Government Makes Rainwater Illegal
In news that seems like it came straight out of Bizzaro World, a Man in Oregon has been sentenced to 30 days in jail after authorities say he had the nerve to collect rainwater.
Yep, RAIN WATER IS ILLEGAL.
As bizarre as it sounds, I guess it really shouldn’t be a surprise. We have covered numerous stories of how the government has been chipping away at the rights of land. From survival gardens being seized to the land owners in California who are being forced back on to the grid, people’s rights as land owners are being shredded by local, state and federal governments.
In the latest abuse of power, a man in Oregon has been sentenced to 30 days in jail and ordered to pay a $1,500 fine for collecting rainwater on his own land. Gary Harrington was convicted of nine misdemeanor crimes for filling his three man-made reservoirs with rainwater and snow runoff. The state of Oregon claims the water that fell from the sky, is owned by them and the Medford Water Commission.
Outlawing Rain Water
It just doesn’t get any crazier than this. What’s next charging us for the air that we breathe?
How we ended up in a place that allows the government to tell us what we can or can’t do on our own land is crazy in and of itself, but for the government to claim they now own the water that falls from the sky is almost beyond belief.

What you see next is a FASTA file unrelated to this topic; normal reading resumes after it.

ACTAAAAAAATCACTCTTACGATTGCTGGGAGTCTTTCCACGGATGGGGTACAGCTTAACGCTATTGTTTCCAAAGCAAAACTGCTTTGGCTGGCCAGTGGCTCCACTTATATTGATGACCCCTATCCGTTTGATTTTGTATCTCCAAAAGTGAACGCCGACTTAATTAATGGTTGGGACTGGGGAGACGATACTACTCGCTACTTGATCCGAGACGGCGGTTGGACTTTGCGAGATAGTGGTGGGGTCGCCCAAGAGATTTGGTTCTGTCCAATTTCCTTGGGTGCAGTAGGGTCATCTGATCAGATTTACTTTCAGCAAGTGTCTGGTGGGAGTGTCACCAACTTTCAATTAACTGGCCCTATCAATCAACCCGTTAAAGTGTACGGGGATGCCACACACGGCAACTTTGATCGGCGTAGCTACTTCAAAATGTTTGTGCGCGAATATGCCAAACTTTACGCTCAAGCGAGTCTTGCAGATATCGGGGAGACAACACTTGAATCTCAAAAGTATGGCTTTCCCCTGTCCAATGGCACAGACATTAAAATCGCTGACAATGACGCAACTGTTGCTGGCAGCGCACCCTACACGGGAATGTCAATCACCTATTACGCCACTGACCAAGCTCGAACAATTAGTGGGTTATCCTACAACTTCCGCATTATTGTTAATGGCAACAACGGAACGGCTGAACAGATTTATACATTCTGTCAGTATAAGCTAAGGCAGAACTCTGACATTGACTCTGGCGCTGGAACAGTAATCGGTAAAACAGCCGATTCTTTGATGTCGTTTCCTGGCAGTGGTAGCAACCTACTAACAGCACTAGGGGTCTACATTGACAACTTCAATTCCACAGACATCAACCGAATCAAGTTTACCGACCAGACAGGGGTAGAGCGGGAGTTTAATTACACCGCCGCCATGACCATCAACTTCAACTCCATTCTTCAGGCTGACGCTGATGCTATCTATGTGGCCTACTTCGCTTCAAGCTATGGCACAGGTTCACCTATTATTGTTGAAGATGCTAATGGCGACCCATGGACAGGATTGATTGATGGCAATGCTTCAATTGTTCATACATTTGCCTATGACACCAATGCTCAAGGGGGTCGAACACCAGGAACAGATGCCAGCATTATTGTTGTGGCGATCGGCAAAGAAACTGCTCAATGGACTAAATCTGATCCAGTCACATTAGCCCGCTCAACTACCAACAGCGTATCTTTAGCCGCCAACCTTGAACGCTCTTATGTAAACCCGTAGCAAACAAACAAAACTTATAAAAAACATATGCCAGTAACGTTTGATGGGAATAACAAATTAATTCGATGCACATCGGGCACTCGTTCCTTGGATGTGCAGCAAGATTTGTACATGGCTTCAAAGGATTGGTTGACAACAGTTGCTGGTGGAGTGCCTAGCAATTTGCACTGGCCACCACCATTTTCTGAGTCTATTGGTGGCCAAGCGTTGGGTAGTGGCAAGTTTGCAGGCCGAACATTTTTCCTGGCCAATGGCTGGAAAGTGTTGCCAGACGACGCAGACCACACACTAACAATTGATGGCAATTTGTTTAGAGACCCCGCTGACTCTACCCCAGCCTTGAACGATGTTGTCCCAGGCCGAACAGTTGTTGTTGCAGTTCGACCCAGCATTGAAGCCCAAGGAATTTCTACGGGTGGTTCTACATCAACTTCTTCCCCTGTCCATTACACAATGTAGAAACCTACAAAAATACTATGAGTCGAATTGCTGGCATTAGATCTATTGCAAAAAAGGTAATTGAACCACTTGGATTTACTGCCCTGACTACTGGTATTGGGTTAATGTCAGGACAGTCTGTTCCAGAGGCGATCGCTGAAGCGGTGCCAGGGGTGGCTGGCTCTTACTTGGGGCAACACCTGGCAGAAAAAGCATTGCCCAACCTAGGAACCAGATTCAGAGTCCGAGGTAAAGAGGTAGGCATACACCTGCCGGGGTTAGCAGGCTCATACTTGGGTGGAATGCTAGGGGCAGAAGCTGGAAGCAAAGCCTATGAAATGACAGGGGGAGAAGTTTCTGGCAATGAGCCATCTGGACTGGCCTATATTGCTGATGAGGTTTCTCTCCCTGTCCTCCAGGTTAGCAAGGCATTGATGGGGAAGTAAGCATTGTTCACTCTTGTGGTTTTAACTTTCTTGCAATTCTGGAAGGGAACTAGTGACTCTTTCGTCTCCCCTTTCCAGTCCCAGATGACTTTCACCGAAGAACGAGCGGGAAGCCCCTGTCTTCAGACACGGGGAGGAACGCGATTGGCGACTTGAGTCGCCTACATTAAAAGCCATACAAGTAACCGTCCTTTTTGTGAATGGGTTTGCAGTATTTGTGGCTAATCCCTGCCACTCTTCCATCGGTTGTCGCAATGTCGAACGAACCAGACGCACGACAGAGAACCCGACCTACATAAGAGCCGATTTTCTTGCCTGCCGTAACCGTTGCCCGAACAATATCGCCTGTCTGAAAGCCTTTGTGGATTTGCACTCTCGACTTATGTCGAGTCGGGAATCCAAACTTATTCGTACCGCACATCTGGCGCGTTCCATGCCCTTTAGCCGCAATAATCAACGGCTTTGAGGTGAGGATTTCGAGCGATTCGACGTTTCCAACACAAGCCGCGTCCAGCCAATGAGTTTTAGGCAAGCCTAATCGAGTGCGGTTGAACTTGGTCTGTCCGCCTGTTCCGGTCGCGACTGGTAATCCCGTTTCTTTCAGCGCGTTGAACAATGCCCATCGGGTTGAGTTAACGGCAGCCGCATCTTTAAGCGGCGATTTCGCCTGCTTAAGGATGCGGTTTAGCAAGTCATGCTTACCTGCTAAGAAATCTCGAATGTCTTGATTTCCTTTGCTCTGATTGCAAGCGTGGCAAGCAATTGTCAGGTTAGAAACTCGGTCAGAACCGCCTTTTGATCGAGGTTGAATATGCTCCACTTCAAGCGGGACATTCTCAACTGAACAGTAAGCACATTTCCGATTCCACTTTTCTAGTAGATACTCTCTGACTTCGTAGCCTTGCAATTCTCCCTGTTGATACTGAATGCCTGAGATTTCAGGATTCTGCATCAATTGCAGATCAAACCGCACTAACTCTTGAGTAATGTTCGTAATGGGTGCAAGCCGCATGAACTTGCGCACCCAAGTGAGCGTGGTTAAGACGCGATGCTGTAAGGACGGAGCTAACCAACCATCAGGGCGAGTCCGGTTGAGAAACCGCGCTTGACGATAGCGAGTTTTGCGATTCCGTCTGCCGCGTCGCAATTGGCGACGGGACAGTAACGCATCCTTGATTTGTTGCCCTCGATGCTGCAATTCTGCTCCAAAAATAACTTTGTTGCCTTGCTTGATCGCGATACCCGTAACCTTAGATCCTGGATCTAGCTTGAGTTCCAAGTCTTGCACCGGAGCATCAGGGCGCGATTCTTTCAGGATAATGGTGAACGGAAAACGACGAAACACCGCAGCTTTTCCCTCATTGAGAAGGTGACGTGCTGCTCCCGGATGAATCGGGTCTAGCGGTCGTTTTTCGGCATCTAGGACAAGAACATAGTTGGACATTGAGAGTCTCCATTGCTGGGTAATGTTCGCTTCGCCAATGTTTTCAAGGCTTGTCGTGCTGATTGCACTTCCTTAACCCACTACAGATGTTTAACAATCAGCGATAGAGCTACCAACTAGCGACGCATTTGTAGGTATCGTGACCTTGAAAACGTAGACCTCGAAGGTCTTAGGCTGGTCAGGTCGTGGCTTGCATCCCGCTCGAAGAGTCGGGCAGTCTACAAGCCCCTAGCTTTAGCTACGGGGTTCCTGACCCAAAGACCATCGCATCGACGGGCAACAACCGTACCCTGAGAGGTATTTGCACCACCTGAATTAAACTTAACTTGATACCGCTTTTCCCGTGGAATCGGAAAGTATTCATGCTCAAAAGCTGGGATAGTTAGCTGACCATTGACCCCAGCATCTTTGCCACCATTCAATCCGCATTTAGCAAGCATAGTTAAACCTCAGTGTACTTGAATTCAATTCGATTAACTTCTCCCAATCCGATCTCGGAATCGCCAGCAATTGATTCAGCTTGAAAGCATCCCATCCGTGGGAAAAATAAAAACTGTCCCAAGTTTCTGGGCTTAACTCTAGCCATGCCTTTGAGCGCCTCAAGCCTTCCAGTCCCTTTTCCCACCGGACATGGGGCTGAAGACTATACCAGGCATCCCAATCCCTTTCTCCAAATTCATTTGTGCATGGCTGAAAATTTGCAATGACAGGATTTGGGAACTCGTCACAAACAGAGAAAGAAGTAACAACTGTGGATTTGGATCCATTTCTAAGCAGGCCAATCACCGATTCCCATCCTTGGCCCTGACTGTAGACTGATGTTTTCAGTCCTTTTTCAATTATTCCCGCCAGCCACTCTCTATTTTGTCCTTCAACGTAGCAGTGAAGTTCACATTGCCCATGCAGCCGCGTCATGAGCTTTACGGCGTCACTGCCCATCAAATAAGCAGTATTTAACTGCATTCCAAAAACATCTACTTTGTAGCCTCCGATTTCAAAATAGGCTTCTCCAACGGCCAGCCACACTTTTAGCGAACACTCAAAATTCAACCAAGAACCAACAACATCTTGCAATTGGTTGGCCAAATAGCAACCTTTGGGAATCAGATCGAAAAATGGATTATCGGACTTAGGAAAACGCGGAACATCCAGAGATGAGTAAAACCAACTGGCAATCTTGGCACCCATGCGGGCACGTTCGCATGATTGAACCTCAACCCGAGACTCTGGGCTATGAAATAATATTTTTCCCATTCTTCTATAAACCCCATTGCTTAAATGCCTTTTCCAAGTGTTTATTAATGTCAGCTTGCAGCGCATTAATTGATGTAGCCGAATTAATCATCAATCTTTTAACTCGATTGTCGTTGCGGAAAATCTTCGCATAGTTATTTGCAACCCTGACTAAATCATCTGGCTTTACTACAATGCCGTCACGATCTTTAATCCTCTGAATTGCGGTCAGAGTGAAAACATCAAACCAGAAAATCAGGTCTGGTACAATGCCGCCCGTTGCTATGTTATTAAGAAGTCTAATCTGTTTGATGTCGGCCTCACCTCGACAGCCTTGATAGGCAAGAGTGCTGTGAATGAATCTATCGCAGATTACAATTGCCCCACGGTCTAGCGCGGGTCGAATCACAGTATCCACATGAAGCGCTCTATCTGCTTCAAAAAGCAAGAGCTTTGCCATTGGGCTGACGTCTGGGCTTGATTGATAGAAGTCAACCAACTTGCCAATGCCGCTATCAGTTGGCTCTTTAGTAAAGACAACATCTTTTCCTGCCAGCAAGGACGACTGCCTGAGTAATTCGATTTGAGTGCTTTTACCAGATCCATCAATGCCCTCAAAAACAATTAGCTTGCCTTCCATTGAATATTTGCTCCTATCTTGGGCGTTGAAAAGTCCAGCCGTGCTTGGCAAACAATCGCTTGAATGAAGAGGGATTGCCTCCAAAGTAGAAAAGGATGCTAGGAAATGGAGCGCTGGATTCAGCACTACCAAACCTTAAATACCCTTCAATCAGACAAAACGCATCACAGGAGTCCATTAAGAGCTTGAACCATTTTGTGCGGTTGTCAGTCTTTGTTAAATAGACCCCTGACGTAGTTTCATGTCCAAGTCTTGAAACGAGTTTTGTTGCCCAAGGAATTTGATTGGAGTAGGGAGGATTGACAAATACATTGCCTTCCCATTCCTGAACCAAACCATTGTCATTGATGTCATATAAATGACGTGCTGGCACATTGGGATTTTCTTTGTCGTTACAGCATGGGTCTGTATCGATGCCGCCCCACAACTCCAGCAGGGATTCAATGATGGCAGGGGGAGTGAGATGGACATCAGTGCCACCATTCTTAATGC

LET THE WATER WARS BEGIN
As unreal as it may sound, at least 9 states have made it illegal to collect rainwater on your own land. Utah, Oregon, Colorado and a number of other states have passed rainwater laws that either limit or all out ban the collection of rainwater. Apparently, it’s alright for mega corporations to take it, bottle it and then sell it to the public for profit; but if you should try to collect any for yourself – You might need a lawyer!
In this video from 2008, a Utah News Channel highlights the problem.
This issue has nothing to do with saving the environment.
In fact, a number of independent studies have all proven that letting people collect rainwater on their properties actually reduces demand from water facilities and improves conservation efforts. But therein lies the problem. Not only is this about controlling the people, but what lies at the heart of this problem seems to be money. If the government allows people to collect their own rainwater, how would the local water facilities charge the public for water?
Water has become big business. In fact, water is one of the fastest growing industries in the world today. Americans spend billions of dollars each year on bottled water – not counting the billions that go to government agencies – and this resource is quickly becoming one of the most politicized resources in the world.